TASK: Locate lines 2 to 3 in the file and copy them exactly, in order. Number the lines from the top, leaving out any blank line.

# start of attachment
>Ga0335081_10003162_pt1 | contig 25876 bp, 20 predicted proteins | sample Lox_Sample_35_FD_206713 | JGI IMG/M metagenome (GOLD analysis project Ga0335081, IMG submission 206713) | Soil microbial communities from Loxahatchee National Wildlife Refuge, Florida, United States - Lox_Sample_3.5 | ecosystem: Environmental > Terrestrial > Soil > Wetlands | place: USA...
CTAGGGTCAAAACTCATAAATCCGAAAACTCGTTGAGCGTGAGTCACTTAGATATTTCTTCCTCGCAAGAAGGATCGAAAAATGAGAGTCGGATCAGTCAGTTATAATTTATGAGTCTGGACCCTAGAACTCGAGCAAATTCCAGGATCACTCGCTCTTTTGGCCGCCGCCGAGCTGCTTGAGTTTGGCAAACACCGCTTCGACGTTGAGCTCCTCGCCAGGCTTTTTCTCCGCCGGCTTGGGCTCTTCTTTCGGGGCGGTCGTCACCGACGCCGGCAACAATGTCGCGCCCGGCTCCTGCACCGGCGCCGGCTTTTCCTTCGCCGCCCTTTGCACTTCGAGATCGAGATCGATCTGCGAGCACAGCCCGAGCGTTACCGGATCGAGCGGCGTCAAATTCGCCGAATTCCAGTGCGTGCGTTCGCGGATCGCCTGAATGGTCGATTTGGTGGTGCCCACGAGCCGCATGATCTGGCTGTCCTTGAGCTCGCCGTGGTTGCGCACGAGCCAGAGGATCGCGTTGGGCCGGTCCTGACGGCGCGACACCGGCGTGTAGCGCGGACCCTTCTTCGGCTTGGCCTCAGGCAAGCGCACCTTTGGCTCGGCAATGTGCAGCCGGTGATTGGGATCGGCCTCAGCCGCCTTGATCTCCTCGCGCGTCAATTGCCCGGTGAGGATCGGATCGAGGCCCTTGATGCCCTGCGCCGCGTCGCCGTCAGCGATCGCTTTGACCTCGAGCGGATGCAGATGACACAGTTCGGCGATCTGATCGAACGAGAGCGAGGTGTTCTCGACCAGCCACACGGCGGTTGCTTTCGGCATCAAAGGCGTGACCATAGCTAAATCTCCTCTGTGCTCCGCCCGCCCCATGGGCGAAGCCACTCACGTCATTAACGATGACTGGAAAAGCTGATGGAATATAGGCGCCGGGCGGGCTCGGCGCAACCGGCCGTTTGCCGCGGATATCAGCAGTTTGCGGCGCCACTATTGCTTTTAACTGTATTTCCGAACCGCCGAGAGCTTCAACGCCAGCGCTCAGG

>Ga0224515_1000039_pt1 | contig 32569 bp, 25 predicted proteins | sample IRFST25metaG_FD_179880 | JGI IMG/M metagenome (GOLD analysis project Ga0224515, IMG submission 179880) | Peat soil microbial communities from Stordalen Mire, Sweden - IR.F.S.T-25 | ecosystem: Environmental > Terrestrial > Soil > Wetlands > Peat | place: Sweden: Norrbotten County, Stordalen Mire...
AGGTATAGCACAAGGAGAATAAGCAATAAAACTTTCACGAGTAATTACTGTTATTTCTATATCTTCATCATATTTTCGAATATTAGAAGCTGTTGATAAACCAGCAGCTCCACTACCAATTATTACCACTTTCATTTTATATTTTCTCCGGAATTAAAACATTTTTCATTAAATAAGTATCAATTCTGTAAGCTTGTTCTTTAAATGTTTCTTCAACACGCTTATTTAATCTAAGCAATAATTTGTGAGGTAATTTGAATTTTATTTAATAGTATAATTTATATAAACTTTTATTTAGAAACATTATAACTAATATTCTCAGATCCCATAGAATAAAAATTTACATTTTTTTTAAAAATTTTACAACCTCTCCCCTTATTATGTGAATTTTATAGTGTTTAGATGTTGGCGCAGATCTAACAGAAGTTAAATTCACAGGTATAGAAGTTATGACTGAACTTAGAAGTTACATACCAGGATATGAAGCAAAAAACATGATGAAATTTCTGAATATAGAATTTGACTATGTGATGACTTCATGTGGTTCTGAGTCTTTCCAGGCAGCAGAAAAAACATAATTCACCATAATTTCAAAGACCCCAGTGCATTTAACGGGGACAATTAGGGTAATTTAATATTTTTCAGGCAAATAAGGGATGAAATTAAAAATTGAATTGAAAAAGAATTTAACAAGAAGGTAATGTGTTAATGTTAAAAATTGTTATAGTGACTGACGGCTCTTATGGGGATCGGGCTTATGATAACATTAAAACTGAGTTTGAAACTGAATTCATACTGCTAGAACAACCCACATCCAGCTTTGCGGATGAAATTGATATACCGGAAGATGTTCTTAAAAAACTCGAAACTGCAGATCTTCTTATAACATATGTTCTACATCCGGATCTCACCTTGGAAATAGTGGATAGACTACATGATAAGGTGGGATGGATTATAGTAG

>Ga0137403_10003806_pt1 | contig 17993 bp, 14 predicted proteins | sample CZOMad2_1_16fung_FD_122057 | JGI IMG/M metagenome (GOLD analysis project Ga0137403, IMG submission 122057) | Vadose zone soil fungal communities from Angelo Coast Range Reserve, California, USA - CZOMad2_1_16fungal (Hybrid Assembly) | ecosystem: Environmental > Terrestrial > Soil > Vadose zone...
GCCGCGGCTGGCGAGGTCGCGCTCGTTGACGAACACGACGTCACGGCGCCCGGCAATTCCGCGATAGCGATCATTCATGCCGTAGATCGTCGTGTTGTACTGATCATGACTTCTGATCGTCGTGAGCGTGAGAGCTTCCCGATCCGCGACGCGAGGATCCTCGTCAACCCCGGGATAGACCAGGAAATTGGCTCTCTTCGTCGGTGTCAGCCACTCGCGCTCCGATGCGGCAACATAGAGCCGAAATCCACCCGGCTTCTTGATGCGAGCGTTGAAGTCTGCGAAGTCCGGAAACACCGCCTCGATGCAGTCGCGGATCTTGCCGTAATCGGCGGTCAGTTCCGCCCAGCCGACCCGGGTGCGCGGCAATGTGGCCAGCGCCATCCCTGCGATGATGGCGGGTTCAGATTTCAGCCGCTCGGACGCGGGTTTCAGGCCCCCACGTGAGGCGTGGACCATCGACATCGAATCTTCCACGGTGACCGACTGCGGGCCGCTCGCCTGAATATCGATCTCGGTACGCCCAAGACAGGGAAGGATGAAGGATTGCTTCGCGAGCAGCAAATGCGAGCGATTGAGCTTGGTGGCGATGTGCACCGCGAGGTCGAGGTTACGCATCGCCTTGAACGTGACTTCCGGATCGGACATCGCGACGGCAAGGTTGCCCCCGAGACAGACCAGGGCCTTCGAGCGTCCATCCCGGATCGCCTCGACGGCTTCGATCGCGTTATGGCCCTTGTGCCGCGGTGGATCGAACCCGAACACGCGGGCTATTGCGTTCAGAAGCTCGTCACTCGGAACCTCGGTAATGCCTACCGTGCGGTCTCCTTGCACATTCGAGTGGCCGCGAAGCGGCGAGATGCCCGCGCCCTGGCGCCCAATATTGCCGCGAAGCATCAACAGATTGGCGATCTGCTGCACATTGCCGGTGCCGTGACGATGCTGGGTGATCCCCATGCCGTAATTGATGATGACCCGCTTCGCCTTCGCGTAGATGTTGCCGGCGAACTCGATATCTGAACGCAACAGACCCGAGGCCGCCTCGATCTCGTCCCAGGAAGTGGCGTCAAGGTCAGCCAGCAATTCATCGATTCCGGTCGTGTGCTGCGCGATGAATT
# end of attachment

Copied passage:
CTAGGGTCAAAACTCATAAATCCGAAAACTCGTTGAGCGTGAGTCACTTAGATATTTCTTCCTCGCAAGAAGGATCGAAAAATGAGAGTCGGATCAGTCAGTTATAATTTATGAGTCTGGACCCTAGAACTCGAGCAAATTCCAGGATCACTCGCTCTTTTGGCCGCCGCCGAGCTGCTTGAGTTTGGCAAACACCGCTTCGACGTTGAGCTCCTCGCCAGGCTTTTTCTCCGCCGGCTTGGGCTCTTCTTTCGGGGCGGTCGTCACCGACGCCGGCAACAATGTCGCGCCCGGCTCCTGCACCGGCGCCGGCTTTTCCTTCGCCGCCCTTTGCACTTCGAGATCGAGATCGATCTGCGAGCACAGCCCGAGCGTTACCGGATCGAGCGGCGTCAAATTCGCCGAATTCCAGTGCGTGCGTTCGCGGATCGCCTGAATGGTCGATTTGGTGGTGCCCACGAGCCGCATGATCTGGCTGTCCTTGAGCTCGCCGTGGTTGCGCACGAGCCAGAGGATCGCGTTGGGCCGGTCCTGACGGCGCGACACCGGCGTGTAGCGCGGACCCTTCTTCGGCTTGGCCTCAGGCAAGCGCACCTTTGGCTCGGCAATGTGCAGCCGGTGATTGGGATCGGCCTCAGCCGCCTTGATCTCCTCGCGCGTCAATTGCCCGGTGAGGATCGGATCGAGGCCCTTGATGCCCTGCGCCGCGTCGCCGTCAGCGATCGCTTTGACCTCGAGCGGATGCAGATGACACAGTTCGGCGATCTGATCGAACGAGAGCGAGGTGTTCTCGACCAGCCACACGGCGGTTGCTTTCGGCATCAAAGGCGTGACCATAGCTAAATCTCCTCTGTGCTCCGCCCGCCCCATGGGCGAAGCCACTCACGTCATTAACGATGACTGGAAAAGCTGATGGAATATAGGCGCCGGGCGGGCTCGGCGCAACCGGCCGTTTGCCGCGGATATCAGCAGTTTGCGGCGCCACTATTGCTTTTAACTGTATTTCCGAACCGCCGAGAGCTTCAACGCCAGCGCTCAGG

>Ga0224515_1000039_pt1 | contig 32569 bp, 25 predicted proteins | sample IRFST25metaG_FD_179880 | JGI IMG/M metagenome (GOLD analysis project Ga0224515, IMG submission 179880) | Peat soil microbial communities from Stordalen Mire, Sweden - IR.F.S.T-25 | ecosystem: Environmental > Terrestrial > Soil > Wetlands > Peat | place: Sweden: Norrbotten County, Stordalen Mire...